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Adornment using expensive jewellery: why do men choose expensive watches?
Lookup NU author(s)
Dr Joan Harvey
Dr George Erdos
Harvey J, Kolman L, Erdos G
Conference Proceedings (inc. Abstract)
21st Biennial Congress of the International Association of Empirical Aesthetics
Year of Conference
25-28 August 2010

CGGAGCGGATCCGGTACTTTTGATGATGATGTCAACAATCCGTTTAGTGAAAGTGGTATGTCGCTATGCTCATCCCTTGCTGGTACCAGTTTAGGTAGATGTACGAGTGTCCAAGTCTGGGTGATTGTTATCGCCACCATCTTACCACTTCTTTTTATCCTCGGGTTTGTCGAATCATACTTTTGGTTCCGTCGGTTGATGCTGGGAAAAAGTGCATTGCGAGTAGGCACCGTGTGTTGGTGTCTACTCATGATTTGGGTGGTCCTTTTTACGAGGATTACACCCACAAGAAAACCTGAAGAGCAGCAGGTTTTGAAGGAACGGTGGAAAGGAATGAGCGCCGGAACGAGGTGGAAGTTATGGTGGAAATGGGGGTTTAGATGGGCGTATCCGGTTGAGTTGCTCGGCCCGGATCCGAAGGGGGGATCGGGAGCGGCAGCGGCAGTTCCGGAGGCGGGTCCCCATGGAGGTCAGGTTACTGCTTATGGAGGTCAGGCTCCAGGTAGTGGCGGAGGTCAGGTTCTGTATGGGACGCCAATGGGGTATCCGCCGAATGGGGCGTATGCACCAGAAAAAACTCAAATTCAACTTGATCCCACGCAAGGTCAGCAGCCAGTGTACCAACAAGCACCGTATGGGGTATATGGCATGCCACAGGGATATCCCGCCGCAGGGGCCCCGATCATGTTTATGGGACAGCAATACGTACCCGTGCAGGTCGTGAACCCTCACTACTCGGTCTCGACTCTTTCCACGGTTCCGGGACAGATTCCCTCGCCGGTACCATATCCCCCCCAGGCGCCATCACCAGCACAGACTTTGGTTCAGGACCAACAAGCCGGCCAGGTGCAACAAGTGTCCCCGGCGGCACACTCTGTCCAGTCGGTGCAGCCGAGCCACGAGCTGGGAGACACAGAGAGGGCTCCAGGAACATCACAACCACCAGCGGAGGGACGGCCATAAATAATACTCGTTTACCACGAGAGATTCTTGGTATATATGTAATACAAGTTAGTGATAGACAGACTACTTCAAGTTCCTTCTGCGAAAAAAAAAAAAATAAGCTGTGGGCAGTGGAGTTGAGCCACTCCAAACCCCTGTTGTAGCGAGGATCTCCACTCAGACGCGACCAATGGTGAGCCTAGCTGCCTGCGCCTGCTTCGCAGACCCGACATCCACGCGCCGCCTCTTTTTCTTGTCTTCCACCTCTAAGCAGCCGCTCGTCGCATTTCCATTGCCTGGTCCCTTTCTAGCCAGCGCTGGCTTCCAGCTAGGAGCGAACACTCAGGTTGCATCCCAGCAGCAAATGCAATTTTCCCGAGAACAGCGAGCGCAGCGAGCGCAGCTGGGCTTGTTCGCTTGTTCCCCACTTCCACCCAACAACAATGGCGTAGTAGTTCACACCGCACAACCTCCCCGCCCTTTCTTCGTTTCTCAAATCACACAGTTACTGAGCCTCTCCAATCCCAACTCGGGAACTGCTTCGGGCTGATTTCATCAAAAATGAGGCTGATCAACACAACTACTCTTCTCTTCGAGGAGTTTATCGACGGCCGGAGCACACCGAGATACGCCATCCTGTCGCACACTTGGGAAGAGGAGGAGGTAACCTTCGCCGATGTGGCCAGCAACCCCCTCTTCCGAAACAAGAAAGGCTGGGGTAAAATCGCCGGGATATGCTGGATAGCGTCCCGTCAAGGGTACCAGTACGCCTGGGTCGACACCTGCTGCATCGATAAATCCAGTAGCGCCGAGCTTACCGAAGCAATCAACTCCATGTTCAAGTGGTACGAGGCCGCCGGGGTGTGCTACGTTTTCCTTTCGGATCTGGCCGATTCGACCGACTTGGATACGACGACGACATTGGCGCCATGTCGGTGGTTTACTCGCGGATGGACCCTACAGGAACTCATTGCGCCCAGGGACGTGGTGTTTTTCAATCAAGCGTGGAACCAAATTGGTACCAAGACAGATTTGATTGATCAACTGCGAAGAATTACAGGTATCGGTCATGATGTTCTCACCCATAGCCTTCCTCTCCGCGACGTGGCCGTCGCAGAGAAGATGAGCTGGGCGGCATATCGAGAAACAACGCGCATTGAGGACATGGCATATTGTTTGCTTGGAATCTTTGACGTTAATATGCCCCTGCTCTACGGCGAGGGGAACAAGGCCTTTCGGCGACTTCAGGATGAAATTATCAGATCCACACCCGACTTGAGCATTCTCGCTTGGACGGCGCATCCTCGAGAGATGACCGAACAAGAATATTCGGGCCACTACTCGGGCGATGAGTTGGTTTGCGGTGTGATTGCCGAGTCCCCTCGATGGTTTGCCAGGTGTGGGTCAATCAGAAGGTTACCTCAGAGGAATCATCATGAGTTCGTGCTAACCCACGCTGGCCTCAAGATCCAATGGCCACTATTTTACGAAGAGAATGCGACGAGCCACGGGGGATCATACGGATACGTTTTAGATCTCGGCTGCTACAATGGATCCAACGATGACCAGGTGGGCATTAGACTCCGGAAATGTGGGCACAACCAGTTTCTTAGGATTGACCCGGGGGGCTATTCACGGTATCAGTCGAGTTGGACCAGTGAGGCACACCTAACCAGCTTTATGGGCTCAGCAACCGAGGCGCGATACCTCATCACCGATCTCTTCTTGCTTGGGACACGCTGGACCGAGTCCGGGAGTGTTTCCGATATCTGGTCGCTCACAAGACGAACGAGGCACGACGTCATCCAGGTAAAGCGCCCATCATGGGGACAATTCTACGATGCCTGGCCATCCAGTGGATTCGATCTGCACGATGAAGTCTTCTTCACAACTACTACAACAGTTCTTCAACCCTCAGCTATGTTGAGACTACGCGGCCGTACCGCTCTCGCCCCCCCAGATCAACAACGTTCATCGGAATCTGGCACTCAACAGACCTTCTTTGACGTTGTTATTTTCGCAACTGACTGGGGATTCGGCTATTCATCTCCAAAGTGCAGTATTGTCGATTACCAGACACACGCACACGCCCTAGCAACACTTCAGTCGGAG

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It has long been the case that women were expected to adorn themselves with jewels, necklaces, paints and make-up. More recently, men have begun to wear jewellery, including necklaces and bracelets. The wristwatch has become a constant presence for both sexes, and is treated by some as a functional thing to wear [and indeed may eventually be replaced in that respect by the mobile phone] or by others to be decorative as well as functional. It has long been known that many consumer products have significance that goes well beyond their utilitarian or functional values, and the decorative nature of jewellery is often related to the self-image and the brand image being congruent with it. Taking the issue of wristwatches into a more specific section of the market, there are a large number of expensive brands advertised extensively in magazines which seem to be aimed at men; these advertisements often use celebrities [film stars, sportsmen], good-looking models or sometimes feature just the product itself. The prices (from £300 [$460] up to £18000 [$27500]) imply that these products have aesthetics, perceived status and self-image as very strong reasons for purchase rather than any functional or utilitarian reasons. This study takes advertisements for a range of these expensive watches, and, using semantic differential ratings and other measures including price estimation, compares them in terms of consumer perceptions in two countries.
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